Cyclones rally for wild overtime win over UNI

Ejim comes up big after halftime

Rob Gray
Published: December 7 2013 | 8:29 pm - Updated: 29 March 2014 | 12:35 am in
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DES MOINES — Melvin Ejim’s Wells Fargo Arena magic lives.

It simply took the Iowa State forward a half to re-conjure it.

Ejim surged for 20 of his points in the final 25 minutes of Saturday’s pulse-pounding Big Four Classic game against Northern Iowa.

Yes, 25 minutes, not 20.

It was that kind of game — a “classic” that featured wild momentum swings, a banked in 3, several heroic performances and, ultimately, a stirring Cyclone comeback from an 18-point second half deficit.

The final: No. 17 ISU 91, hard-luck UNI 82 in overtime.

The storylines: Too numerous to form a coherent plot structure.

“Guys, especially me, you could see that our body language was down and we needed to turn it up,” said Ejim, who scored a team high-tying 22 to push his total to 65 points in three career games at Wells Fargo Arena. “Once we started doing that we started playing really well.”

The Cyclones (7-0) forged a 23-2 run to take a 54-51 lead on Ejim’s alley-lop slam from DeAndre Kane with 9:05 left.

The Panthers (3-5) answered with a 7-0 spurt fueled by five points from Nate Buss, who finished with a career high-tying 23 points off the bench.

Then ISU responded, reeling off an 11-1 run capped by one of the signature plays of the game.

The Cyclones’ Georges Niang blocked a 3-point attempt by UNI’s Chip Rank, grabbed the rebound and lofted a three-quarters court strike to Ejim for a layup that made the score 65-59 with 3:41 left.

“I saw Melvin, a.k.a. Usain Bolt, jetting to the hoop so I figured I’d try my best Tom Brady impression and get him the ball,” said Niang, who scored a career-high 22 points before fouling out late in regulation. “He running the court hard, so when guys run the court hard you try to get it to them. It was sort of a lucky play.”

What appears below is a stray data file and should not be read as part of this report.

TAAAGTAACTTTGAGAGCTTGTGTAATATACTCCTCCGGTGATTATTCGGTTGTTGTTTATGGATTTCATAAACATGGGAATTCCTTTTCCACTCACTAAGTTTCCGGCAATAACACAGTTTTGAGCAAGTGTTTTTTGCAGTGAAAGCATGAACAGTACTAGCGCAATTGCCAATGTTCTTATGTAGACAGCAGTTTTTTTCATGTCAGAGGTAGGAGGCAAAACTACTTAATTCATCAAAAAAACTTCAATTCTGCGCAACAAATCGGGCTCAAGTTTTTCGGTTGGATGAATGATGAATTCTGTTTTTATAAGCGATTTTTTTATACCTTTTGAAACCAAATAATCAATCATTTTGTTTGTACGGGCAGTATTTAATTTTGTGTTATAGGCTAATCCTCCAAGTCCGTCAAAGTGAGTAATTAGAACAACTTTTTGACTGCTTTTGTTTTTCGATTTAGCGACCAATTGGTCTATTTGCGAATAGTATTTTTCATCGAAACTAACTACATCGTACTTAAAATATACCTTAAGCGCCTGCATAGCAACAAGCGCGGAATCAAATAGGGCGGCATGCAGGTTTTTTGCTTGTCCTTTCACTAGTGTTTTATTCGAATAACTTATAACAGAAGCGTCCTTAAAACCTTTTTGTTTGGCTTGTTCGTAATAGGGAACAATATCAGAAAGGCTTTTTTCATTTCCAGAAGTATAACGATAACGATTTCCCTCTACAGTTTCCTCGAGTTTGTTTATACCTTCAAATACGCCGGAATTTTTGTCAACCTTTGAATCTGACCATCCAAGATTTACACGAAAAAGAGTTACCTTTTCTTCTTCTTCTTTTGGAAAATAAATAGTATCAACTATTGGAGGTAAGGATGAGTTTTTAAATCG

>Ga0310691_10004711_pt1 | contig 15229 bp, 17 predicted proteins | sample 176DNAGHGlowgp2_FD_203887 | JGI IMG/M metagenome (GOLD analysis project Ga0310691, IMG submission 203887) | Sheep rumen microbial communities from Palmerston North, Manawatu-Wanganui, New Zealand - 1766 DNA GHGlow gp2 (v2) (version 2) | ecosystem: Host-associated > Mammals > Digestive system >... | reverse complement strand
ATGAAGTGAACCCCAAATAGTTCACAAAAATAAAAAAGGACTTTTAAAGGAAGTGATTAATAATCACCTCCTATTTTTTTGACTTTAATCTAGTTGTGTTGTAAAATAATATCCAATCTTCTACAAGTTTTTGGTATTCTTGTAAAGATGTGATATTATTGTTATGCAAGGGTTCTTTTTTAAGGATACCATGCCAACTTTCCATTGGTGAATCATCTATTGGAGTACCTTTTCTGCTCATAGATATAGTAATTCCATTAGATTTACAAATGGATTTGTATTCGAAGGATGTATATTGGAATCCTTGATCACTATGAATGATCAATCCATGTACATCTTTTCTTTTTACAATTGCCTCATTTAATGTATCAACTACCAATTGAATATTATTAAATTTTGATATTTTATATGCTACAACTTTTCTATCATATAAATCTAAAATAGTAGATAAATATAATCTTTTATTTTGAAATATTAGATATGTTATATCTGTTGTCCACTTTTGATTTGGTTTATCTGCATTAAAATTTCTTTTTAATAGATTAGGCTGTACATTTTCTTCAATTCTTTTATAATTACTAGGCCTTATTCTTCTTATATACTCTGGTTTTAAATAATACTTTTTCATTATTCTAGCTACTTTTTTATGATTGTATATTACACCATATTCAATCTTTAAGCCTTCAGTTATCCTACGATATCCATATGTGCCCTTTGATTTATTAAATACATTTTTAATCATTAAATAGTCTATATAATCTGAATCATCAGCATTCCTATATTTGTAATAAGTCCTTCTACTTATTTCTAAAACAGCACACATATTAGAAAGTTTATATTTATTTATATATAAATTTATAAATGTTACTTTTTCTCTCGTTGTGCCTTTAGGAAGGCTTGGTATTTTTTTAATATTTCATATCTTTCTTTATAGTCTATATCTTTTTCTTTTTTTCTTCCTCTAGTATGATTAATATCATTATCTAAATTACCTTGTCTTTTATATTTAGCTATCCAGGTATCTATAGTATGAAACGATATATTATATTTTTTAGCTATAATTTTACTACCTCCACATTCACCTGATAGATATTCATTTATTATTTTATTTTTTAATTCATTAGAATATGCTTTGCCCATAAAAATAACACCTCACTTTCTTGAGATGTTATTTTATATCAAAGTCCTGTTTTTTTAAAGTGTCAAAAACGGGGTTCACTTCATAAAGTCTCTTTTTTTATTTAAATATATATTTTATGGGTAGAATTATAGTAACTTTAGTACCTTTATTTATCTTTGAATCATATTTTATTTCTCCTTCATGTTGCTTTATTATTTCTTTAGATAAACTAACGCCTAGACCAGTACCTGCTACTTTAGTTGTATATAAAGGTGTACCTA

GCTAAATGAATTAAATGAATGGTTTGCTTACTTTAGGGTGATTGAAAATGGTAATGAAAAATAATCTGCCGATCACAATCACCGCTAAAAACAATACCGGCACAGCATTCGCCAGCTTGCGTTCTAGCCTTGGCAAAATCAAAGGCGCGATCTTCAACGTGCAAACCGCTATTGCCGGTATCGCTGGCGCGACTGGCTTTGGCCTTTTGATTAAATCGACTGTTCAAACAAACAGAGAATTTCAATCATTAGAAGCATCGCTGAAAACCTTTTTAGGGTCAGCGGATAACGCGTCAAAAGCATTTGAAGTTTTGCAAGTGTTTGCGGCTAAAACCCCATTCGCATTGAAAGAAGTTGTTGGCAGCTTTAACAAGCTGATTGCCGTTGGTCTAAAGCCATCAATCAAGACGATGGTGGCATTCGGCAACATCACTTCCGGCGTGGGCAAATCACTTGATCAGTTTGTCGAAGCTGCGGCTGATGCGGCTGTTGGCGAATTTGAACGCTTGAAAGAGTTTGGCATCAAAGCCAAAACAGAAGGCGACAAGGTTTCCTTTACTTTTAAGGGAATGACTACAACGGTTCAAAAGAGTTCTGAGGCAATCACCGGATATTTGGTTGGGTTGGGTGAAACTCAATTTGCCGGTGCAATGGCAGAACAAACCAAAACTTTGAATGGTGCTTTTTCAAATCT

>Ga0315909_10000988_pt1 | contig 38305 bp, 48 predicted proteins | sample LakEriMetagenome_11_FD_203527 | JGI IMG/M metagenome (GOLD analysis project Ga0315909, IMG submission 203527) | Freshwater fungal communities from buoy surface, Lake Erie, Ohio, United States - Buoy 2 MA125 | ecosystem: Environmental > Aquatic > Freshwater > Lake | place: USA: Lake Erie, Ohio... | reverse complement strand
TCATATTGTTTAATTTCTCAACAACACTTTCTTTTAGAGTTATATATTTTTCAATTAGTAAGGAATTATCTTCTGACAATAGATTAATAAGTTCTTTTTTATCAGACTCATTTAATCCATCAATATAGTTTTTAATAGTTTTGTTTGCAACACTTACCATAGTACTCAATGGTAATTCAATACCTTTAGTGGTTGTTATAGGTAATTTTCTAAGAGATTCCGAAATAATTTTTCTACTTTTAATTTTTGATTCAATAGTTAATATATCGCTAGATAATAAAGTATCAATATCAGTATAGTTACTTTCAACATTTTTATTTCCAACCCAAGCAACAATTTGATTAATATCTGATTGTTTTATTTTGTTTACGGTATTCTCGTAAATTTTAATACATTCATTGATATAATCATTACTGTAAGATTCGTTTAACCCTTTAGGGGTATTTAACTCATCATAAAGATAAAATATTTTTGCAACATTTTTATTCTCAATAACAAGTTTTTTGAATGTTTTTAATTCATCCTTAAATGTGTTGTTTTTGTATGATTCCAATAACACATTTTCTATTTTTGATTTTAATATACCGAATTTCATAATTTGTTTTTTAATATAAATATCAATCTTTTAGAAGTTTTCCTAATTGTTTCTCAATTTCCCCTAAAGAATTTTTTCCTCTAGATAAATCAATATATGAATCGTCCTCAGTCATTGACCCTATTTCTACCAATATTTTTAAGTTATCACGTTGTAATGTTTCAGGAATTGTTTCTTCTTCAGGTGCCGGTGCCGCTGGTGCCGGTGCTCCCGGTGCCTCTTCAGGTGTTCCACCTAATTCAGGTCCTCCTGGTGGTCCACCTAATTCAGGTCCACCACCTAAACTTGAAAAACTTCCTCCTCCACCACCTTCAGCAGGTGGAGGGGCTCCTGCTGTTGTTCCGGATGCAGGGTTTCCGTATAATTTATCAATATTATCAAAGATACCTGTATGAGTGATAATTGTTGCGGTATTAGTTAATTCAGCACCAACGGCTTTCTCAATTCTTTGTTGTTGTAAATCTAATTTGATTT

ISU held a 71-68 lead with 15 seconds left and the Panthers couldn’t find a good look.

Big man Seth Tuttle, well defended, launched a 3-pointer from the top of the key.

It struck glass, then tumbled through the net at the buzzer.

“I’m sick of seeing banked in 3s at the end of games, I’ll tell you that,” said ISU coach Fred Hoiberg, whose team lost twice last season when banked-in long-range baskets proved key.

But a tense overtime — despite Niang’s absence — belonged to the Cyclones, who became the fourth team in program history to come back from an 18-point second-half deficit.

Ejim drained one of his four 3-pointers with 2:05 left to give ISU a 79-75 lead.

Forty-five seconds later he drilled another one after a Dustin Hogue offensive rebound.

“That was one of those no, no, no, yes deals,” said Hoiberg, who wanted to see more clock disappear.

ISU also got double-doubles from Hogue (17 points, 14 rebounds) and DeAndre Kane (18, 10).

Former Washington standout Wes Washpun scored a career-high 18 points for the Panthers.

“We have an opportunity to have a terrific season,” UNI coach Ben Jacobson said. “That opportunity still stands after this basketball game.”

Same goes for ISU, which is off to its best start since 2003-04.

“We were able to show our resolve,” Ejim said.

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